May 18, 2010
Fairy Tale Origins – Part II
Hansel and Gretel
As in Little Red Riding Hood, this is a tale of children who are alone in a wood, away from parental influence, and must, through their wits, find a way to navigate the forest and avoid danger.
The story of Hansel and Gretel and its many variations are considered to be simple childrens fairy tales, but many contemporary folk scholars, such as Jack Zipes and Maria Tatar, believe that these tales of poverty, child abandonment, starvation and cannibalism can be traced back to the Middle Ages when people were actually experiencing these problems.
As with most folklore, these early stories were passed down orally. It was not until the 17th century that they were collected and published. The earliest version of Hansel and Gretel was written by Italian folklorist Giambattista Basile, whose Nennillo and Nennella was published posthumously in The Tale of Tales, or Entertainment for Little Ones (1634). In this story a selfish stepmother and her weak husband abandon his two children in order to conserve food. There is no evil witch however. Instead, a pirate kidnaps Nennella and a large fish saves her.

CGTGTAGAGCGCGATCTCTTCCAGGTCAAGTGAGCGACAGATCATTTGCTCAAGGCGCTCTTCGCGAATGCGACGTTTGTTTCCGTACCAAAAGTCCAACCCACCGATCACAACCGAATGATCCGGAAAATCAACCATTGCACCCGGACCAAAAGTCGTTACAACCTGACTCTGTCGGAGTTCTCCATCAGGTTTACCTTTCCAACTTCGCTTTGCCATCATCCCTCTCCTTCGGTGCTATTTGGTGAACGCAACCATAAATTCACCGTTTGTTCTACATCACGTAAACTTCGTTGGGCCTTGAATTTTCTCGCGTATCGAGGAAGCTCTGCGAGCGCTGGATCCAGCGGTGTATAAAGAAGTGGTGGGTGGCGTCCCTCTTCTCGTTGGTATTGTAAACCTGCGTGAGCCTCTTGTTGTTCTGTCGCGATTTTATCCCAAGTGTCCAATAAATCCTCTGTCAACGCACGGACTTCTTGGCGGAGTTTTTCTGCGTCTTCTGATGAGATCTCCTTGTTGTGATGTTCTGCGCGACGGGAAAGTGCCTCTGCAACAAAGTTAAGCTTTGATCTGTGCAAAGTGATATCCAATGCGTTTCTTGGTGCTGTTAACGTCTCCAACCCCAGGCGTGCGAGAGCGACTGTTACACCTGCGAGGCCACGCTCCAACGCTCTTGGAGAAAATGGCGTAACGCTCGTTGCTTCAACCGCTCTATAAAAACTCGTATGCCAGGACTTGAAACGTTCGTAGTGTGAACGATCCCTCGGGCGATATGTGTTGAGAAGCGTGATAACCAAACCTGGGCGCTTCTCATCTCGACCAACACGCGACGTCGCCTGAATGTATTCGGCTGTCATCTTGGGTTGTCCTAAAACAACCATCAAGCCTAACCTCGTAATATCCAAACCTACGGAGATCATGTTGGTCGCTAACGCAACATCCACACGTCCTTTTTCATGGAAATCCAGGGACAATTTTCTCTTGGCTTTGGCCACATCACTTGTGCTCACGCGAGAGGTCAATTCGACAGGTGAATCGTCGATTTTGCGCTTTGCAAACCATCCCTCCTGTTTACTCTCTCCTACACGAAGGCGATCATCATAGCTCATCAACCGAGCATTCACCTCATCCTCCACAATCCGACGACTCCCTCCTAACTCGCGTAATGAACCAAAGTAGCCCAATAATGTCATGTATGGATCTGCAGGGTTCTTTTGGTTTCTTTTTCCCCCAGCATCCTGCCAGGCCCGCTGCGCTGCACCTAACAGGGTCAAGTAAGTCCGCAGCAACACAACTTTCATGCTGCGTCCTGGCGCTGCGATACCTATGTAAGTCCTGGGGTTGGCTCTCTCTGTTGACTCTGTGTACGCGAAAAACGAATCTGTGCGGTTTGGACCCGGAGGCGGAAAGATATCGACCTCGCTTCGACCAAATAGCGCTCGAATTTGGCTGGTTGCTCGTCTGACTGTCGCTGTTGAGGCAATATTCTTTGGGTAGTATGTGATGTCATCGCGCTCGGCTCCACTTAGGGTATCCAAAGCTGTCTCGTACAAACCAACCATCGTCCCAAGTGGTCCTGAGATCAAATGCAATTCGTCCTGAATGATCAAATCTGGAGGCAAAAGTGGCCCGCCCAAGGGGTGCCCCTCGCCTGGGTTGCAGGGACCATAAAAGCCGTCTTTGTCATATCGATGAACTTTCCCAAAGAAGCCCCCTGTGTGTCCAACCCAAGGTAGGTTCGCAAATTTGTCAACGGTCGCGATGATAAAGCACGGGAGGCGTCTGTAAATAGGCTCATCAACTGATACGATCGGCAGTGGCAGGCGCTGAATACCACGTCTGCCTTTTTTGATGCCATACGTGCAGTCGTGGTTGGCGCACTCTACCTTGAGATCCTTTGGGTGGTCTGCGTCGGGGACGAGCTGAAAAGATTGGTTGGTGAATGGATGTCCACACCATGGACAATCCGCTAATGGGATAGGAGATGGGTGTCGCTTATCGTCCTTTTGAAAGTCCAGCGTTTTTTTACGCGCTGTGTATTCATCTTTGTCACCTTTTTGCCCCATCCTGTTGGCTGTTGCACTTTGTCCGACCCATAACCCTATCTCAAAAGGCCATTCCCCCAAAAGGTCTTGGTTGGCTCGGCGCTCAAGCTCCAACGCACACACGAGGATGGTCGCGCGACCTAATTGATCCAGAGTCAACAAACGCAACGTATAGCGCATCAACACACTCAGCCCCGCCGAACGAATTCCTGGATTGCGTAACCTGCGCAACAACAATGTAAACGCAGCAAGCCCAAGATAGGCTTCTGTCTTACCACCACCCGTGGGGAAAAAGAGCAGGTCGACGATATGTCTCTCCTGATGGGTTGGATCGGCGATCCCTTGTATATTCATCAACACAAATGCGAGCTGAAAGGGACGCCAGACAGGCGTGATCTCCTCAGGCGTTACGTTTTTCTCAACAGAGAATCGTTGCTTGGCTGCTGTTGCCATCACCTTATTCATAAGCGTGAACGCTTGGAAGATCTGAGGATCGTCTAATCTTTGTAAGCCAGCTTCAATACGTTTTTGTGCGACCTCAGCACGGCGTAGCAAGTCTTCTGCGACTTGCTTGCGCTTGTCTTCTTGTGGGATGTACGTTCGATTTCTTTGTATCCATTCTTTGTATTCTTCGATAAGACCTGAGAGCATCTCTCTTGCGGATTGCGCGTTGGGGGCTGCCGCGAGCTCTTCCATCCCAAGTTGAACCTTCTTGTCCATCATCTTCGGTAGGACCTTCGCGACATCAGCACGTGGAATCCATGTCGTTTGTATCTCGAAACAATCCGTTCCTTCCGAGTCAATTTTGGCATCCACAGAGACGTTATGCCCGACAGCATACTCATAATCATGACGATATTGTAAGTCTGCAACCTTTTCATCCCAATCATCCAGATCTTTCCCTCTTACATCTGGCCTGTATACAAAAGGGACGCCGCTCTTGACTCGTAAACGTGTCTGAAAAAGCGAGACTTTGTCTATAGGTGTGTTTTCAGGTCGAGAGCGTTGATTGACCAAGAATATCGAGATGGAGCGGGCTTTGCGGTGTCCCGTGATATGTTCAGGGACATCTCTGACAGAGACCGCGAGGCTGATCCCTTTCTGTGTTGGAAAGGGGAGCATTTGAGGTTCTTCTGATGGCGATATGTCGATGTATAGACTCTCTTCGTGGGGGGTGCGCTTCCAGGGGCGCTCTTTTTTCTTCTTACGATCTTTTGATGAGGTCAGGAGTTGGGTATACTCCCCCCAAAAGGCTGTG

Other early versions involved French writers. Charles Perrault's Le petit Poucet (Little Thumb - 1697) involves seven brothers who stumble upon an ogre’s house after being abandoned by their parents. A year later, Madame Marie-Catherine d'Aulnoy wrote Finette Cendron, a similar story of three princesses who are abandoned by their parents in the woods and find their way to a giant's house.
The most well known of these tales is, of course, the story of Hansel and Gretel as told by the German scholars Jakob and Wilhelm Grimm, first in 1812 and then in revised versions in 1819 and 1857. In the earliest versions of the story, it was Hansel and Gretel’s mother who suggests that they abandon the children not a stepmother, and in fact both parents participated in the decision.